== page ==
Stupid Advice We Read

Mark and I keep talking about starting a column called ‘Stupid Advice We Read’. It came up yet again, when I read in an article in Businessweek: “Once a resume is created, job seekers can submit hundereds of applications online with zero or minimal extra cost. The problem is that companies have responded with crude filtering devices, so many of those resumes remain unread. “Technology allows [companies] to search for keywords. And if applicants don’t use the right keyword in their resume, they won’t make the list”.

This is stupid. First, the filtering devices are bad. That’s true. So, as a recruiter, you leave the search criteria open and scan 400 or more resumes looking for what you want. And, when you’ve had some practice, you can do that pretty quickly and pretty accurately. So resumes aren’t not being read for that reason.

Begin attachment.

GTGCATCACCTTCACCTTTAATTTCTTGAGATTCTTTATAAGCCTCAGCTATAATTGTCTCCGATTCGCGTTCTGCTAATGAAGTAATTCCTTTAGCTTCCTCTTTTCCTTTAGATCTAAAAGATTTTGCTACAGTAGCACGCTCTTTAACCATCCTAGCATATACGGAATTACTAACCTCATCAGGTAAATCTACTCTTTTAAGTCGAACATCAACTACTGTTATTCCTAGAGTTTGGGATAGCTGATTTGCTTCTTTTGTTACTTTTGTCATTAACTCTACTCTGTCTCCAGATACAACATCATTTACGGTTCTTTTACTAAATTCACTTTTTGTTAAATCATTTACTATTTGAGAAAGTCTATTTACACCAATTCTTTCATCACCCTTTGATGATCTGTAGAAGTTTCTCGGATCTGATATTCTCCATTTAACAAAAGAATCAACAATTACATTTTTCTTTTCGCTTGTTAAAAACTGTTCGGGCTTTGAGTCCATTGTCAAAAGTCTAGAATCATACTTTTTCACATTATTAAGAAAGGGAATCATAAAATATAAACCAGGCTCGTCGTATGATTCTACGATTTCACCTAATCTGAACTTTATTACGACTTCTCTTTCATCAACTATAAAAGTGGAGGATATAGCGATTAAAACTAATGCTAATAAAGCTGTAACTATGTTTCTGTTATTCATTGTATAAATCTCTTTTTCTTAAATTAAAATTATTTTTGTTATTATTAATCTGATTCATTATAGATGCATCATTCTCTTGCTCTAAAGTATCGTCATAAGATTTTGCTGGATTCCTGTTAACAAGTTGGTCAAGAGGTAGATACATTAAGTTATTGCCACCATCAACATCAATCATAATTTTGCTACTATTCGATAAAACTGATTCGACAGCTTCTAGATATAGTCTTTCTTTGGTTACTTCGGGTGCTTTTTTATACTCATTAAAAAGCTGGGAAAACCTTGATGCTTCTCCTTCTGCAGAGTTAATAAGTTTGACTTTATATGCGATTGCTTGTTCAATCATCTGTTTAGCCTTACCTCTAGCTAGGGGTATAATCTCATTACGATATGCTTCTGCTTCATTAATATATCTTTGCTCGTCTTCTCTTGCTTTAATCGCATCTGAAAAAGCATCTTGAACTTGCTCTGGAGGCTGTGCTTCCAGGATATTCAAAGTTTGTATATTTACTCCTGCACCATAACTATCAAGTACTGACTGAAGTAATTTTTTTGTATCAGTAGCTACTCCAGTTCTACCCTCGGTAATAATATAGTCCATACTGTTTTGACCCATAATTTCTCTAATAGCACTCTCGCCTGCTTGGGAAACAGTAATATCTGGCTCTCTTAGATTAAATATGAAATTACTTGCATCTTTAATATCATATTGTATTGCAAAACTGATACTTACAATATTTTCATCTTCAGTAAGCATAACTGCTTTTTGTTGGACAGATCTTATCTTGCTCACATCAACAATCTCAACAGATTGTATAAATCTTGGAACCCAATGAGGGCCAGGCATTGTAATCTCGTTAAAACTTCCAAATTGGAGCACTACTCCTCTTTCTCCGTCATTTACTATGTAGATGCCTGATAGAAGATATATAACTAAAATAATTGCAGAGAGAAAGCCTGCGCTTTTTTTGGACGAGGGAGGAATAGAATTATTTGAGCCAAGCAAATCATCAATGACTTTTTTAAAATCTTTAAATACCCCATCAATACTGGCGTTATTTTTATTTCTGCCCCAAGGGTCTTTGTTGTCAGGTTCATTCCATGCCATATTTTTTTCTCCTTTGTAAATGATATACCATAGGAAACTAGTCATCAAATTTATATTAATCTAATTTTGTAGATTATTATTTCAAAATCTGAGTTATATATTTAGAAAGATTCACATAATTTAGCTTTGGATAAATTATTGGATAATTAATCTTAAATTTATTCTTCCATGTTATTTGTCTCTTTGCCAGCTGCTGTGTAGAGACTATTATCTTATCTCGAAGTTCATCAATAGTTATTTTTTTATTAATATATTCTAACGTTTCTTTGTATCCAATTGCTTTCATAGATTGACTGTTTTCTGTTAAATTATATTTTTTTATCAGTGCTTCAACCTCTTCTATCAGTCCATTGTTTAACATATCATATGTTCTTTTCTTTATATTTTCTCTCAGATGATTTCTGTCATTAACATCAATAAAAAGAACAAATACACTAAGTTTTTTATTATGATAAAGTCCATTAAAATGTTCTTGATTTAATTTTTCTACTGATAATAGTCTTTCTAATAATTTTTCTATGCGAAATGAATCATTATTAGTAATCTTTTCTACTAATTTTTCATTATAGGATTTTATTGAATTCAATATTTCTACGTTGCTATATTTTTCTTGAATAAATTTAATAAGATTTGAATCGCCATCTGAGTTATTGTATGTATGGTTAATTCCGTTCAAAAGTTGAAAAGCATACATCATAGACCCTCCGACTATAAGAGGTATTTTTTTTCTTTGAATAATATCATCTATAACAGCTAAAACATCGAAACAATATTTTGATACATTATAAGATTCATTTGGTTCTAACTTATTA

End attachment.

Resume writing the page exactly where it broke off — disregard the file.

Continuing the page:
Second, the keywords you use are pretty generic. If you’re a project manager and your resume doesn’t say ‘project manager’ or ‘project management’ somewhere on it, then yes, you need to think about keywords – but how many does that apply to? Less than 0.01% I’d guess. If you’re an Oracle 9i guy you have ‘Oracle 9i’ on your resume. You have to, in order to describe what you do.

Instead of worrying about keywords and recruiter searches, create a great resume which showcases what you do and how well you do it. You’ll be found. Use the extra time and energy to engage with your network. They are the people most likely to help you find a job anyway.

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